Loading sugar and molasses for shipping to England Barbados 17th 18th century / negroartist.com

Say the West Indies, and most of us think of sun and sea, of palm trees and the soft swaying rhythm of calypso music. We don’t automatically think big business – well, beyond the fact that most of us know there are a couple of attractive tax havens in the Caribbean – but once upon a time the West Indies were a fundamental part of the global economy, part of that lucrative triangular trade in which slaves, sugar and rum were the major components.

The cultivation of sugar was a jealously guarded secret. The Spanish – and Portuguese – colonists wanted to retain some sort of monopoly on this cash crop (Pernambuco in Brazil was the world’s largest sugar producer), but the commercial forces were having none of it, and so sugarcane arrived to Barbados in the 1650’s, where it went on to become the dominant crop.

Interestingly enough, sugar was brought to Barbados by a group of Sephardic Jews, since several years established in Brazil but increasingly dissatisfied with their lot in life. As some of you may know, the Jews had been expulsed from England by Edward I in 1290, and since then the Jews had stayed well away from England and its dominions. But in 1655, a representative of the Jews approached Cromwell and asked that they be allowed to settle in London. Cromwell readily agreed – the man had a grudge the size of an elephant when it came to Catholics, but was substantially more tolerant towards the Jews. Plus, of course, he may have realised the benefits a strong Jewish community would bring to England as a trading nation. And in Barbados, the Sephardic Jews and their extensive knowledge of sugar cultivation were received with enthusiasm.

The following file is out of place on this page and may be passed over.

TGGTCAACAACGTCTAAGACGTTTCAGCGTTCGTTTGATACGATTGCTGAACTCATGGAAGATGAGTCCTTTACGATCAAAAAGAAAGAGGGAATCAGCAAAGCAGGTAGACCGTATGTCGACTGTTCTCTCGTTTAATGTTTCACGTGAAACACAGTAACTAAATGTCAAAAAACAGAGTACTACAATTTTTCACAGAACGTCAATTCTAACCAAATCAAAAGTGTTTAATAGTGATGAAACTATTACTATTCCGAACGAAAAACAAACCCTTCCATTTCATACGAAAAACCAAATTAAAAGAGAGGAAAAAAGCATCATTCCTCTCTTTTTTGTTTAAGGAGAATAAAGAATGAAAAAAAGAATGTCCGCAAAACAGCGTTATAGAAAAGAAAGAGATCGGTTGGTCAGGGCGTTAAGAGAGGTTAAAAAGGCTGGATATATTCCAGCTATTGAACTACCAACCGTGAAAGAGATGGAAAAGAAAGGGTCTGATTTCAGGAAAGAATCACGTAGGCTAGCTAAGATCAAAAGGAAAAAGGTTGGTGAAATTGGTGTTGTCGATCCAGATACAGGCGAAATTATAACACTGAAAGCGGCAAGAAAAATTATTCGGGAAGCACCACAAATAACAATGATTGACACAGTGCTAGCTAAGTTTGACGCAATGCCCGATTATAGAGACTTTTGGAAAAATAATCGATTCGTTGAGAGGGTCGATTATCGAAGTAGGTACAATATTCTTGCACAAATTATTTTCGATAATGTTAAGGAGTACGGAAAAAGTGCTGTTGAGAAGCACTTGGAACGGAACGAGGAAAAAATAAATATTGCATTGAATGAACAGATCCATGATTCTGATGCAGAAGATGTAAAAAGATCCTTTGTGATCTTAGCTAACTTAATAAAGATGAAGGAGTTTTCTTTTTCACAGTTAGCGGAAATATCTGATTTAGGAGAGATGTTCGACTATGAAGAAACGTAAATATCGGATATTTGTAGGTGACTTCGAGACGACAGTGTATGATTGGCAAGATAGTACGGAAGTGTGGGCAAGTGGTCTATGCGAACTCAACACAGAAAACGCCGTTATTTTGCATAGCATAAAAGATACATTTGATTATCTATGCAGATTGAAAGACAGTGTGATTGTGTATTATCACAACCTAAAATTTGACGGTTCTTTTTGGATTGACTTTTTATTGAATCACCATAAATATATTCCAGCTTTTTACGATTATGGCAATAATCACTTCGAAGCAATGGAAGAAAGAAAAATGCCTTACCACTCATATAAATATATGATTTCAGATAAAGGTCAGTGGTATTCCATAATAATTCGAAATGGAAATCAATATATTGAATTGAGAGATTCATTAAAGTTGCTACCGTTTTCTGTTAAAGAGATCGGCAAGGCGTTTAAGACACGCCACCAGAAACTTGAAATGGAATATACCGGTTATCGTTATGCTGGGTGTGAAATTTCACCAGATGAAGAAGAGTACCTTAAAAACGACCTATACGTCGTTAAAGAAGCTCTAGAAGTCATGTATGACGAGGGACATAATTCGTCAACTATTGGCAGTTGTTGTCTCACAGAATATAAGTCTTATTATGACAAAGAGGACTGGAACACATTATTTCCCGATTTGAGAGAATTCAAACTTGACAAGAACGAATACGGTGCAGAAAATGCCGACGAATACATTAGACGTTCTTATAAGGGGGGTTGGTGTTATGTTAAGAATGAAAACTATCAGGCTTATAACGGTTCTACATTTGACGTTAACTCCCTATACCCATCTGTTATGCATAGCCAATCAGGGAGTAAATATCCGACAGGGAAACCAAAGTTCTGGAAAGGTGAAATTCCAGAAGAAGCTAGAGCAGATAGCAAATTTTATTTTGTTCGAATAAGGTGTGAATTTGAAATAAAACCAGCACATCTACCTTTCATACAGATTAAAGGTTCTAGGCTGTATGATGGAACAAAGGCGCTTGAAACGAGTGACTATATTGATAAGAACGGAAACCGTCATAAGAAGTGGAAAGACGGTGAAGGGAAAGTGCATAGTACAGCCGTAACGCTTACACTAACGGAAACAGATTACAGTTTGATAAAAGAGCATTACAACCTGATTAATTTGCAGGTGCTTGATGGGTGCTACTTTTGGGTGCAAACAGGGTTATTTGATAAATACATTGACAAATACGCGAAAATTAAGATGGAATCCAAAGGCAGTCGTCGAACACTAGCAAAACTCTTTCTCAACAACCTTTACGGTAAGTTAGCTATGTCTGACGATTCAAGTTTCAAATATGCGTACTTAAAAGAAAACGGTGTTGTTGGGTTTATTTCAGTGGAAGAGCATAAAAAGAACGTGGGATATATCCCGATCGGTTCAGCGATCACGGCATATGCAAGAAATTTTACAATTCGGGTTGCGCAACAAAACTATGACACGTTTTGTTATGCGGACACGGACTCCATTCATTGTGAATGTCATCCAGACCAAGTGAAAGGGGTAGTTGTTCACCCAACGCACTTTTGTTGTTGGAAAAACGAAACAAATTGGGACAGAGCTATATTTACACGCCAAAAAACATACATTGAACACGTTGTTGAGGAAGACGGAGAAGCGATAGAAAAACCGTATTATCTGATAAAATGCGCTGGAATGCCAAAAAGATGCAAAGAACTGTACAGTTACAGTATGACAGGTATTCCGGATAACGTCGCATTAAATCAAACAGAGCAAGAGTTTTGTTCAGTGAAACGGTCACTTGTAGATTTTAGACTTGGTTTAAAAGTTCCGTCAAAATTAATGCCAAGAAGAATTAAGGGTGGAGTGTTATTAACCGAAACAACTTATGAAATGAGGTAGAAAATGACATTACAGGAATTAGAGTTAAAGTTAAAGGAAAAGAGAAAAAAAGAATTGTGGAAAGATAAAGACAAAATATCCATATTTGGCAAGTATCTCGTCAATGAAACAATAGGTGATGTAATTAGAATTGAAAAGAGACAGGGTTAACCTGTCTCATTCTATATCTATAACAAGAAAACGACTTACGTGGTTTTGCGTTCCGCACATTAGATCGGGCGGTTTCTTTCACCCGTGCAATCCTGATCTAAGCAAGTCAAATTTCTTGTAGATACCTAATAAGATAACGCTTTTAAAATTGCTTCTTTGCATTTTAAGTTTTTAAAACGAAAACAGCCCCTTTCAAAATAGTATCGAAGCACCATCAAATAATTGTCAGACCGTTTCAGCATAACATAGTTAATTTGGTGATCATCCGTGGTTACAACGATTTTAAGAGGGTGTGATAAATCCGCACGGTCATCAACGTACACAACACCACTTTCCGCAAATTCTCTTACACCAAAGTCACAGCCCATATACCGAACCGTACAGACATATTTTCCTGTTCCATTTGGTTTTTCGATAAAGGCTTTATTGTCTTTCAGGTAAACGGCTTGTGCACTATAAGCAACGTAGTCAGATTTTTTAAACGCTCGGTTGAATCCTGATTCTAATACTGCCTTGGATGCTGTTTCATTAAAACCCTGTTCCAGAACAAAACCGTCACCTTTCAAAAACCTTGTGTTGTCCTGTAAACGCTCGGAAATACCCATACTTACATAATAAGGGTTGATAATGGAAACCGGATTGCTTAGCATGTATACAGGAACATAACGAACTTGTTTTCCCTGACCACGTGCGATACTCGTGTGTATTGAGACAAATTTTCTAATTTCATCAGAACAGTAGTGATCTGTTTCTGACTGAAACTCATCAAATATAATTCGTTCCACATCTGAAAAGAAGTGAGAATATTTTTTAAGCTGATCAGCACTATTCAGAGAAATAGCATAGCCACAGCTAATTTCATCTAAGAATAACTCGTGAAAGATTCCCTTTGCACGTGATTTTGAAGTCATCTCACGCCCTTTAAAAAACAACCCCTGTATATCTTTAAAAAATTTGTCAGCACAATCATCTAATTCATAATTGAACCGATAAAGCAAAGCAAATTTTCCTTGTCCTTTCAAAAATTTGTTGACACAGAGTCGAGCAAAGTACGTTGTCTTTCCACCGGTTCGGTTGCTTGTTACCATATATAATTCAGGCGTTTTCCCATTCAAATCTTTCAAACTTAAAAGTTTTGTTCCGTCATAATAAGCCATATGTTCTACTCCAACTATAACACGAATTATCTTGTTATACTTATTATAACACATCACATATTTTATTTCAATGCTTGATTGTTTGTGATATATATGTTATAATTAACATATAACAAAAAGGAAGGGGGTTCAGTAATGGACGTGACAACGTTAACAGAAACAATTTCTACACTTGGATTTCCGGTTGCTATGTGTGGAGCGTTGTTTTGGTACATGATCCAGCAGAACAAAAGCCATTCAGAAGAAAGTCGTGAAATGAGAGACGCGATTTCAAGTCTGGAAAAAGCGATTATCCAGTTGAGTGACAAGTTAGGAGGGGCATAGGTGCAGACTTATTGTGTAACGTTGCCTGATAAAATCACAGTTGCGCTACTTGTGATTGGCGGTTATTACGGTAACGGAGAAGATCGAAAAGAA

Sugar is a labour intensive crop. The Sephardic Jews brought with them the technological knowledge of how to crush and prepare the cane, but the actual work needed to be done by someone else. In Pernambuco, sugar had been grown by a multitude of small free-holders, resulting in low yields and too much administration. On Barbados, a slave-based approach was implemented. The economic results were fantastic. The resulting human suffering was inexcusable.